Scoular now exporting soybeans out of Baltimore

Managing Editor

CENTREVILLE, Md. (Nov. 8, 2016) — The Scoular Company, which has operated in the Mid-Atlantic region out of three locations in Virginia has expanded with a site at the Port of Baltimore, buying soybeans for export.
Speaking to a grain marketing club in Queen Anne’s County last week, Cole Stock, Scoular merchandiser, said they’ve been receiving about 10-15 truckloads of soybeans a day for the past few weeks through a transload facility at the port operated by Ag Source.
Stock said last year Scholar loaded some come containers at the port, mostly purchased those soybeans from other elevators but “this year, we’re focused 100-percent off-farm.”
With what he called “aggressive” pricing, Stock said he is offering bids for delivering to the port or for pick up at the farm and said famers can reach him at 844-277-3680.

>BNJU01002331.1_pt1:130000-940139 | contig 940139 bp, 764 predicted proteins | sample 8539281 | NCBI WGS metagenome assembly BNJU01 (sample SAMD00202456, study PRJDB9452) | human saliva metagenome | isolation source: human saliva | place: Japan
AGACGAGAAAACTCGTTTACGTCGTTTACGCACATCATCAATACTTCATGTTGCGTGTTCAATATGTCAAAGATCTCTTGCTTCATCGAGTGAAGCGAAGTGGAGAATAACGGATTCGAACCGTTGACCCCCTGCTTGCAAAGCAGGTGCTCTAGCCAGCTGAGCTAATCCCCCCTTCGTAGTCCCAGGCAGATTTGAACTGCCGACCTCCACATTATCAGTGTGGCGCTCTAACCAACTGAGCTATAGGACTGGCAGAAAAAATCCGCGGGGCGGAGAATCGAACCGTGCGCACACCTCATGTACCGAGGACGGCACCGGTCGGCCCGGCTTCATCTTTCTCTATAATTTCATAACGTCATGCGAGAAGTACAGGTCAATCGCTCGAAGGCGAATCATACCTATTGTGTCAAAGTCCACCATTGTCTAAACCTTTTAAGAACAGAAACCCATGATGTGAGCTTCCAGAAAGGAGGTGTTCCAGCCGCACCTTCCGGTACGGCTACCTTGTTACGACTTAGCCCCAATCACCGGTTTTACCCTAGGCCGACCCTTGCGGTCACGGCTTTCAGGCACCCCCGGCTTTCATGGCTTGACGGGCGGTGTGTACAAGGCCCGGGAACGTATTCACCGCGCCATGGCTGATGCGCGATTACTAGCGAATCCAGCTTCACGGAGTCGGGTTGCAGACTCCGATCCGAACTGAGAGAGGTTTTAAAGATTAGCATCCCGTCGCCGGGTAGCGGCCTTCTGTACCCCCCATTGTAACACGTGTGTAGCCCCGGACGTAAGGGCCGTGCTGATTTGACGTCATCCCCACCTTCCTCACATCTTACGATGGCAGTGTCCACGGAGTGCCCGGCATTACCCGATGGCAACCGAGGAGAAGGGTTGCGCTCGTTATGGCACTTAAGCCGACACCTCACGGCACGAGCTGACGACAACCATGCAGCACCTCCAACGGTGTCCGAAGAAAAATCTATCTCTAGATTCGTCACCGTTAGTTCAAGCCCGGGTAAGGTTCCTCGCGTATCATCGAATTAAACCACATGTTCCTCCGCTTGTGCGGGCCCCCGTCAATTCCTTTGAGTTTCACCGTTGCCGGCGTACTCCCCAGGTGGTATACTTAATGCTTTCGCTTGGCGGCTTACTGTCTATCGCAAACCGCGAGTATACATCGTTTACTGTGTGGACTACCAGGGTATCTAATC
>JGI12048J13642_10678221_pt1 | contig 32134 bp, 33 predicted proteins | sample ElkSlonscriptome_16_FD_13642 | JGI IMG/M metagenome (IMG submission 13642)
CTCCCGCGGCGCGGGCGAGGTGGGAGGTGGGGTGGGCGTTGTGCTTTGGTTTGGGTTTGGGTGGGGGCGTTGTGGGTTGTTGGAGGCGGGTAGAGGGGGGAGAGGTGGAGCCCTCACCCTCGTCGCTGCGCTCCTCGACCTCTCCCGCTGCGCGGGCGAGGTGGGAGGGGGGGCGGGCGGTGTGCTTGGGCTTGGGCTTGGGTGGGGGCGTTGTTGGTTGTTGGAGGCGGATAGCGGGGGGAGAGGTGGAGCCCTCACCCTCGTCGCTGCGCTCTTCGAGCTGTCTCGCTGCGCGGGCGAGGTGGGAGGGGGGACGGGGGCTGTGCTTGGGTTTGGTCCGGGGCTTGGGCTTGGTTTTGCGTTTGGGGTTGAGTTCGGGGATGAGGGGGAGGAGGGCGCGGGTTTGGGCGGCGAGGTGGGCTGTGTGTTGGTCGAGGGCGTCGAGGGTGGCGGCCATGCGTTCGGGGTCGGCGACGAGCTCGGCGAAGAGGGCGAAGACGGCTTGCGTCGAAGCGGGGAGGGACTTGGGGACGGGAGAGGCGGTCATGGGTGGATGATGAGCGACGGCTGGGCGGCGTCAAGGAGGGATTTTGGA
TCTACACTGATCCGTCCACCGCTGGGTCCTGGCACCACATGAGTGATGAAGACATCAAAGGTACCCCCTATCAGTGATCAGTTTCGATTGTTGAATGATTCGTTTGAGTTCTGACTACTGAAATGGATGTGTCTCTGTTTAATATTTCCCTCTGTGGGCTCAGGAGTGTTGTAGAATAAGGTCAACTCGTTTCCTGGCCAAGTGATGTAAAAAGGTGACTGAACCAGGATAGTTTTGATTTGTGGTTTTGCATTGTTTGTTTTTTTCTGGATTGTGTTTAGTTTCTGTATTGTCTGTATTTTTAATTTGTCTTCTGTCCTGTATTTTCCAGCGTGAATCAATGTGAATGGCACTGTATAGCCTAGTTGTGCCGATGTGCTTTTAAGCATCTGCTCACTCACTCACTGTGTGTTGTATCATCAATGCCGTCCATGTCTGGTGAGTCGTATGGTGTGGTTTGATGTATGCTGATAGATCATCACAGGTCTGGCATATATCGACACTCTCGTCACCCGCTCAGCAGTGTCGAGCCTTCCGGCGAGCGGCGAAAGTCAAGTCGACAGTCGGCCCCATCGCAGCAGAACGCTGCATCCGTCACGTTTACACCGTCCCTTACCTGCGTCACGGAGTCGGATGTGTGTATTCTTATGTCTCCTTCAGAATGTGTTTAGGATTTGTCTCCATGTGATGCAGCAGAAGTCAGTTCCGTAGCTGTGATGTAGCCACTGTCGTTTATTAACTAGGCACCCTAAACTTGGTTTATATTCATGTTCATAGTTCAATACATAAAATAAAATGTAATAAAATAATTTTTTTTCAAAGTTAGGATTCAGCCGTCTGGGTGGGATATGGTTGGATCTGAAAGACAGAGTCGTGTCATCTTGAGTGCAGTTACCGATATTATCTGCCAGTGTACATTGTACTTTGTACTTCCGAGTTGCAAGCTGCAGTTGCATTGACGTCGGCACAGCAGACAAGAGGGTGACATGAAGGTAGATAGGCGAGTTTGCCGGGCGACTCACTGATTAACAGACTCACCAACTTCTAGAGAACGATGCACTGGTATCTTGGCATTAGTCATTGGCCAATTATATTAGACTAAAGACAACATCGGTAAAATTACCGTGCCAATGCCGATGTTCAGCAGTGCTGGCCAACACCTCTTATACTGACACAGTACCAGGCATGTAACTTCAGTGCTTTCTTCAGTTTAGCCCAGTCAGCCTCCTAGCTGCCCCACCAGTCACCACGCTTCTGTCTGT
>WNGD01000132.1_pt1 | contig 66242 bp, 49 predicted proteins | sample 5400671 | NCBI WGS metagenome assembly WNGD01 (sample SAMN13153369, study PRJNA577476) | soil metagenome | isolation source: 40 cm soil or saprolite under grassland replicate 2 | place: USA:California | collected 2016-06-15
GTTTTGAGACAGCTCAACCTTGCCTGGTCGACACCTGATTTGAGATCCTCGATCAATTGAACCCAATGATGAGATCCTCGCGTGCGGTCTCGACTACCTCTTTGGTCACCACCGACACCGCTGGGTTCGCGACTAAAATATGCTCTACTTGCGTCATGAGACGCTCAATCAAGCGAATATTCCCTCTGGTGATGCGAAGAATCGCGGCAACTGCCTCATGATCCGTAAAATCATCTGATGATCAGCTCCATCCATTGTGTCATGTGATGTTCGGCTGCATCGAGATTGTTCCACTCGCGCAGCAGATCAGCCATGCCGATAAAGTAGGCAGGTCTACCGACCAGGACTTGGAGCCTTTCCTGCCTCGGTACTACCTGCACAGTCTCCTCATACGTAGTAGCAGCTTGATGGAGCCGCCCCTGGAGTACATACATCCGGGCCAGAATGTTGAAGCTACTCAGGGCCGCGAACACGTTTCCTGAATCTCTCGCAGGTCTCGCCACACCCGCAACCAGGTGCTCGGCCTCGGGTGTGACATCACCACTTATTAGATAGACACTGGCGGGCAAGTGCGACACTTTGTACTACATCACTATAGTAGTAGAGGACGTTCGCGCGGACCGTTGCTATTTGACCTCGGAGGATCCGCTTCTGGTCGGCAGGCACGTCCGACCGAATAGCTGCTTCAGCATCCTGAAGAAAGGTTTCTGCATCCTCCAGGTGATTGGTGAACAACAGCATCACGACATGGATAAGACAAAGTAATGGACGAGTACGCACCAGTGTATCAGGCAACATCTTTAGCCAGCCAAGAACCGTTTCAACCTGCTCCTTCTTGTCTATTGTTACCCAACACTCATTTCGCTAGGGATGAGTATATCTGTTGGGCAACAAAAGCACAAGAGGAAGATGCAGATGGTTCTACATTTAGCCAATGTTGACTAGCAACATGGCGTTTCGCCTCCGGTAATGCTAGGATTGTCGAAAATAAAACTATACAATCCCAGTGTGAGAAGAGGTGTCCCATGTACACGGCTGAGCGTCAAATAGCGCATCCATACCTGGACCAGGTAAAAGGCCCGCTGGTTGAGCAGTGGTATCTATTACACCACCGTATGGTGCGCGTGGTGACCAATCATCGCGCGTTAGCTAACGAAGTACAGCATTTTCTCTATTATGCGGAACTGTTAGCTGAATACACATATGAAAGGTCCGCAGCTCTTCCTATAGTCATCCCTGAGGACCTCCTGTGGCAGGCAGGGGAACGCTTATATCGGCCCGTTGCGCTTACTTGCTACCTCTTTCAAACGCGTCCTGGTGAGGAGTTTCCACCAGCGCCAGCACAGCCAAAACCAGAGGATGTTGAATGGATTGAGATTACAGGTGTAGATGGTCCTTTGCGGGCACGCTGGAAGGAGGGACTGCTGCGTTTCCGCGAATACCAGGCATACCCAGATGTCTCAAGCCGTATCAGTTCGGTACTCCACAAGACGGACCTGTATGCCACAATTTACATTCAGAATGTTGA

With no storage at the port, Stock said the soybeans are loaded directly into shipping containers for export to the asian market.
That means problems in the beans like purple stain or moisture could get the whole load rejected from the port location.
“Really the main concern without bin space is moisture,” Stock said, adding that 13.5 percent moisture is their threshold.
He said he understand’s the site’s limited receiving hours, 7:30 a.m. to 3 p.m., can be tough for famers to manage delivery themselves.
“This is more designed and easier if a guy has bin space,” Stock said, but added he is not entirely excluding beans coming directly from the field.
Stock told the group it’s best for farmers to send a sample or have him visit a field first to cut the risk of getting turned away after arriving at the port.
He added loading outside directly into containers presents a weather challenge that Federal Grain Inspection Services regulations prohibit loading in the rain, so if rain is in the forecast, delivery is rescheduled.
But Stock said so far, he has not had to reject a load of soybeans and said in general the quality of soybeans in the area is prized by the markets Scoular is serving, used in making tofu products.
“They really like your guys’ soybeans,” Stock said.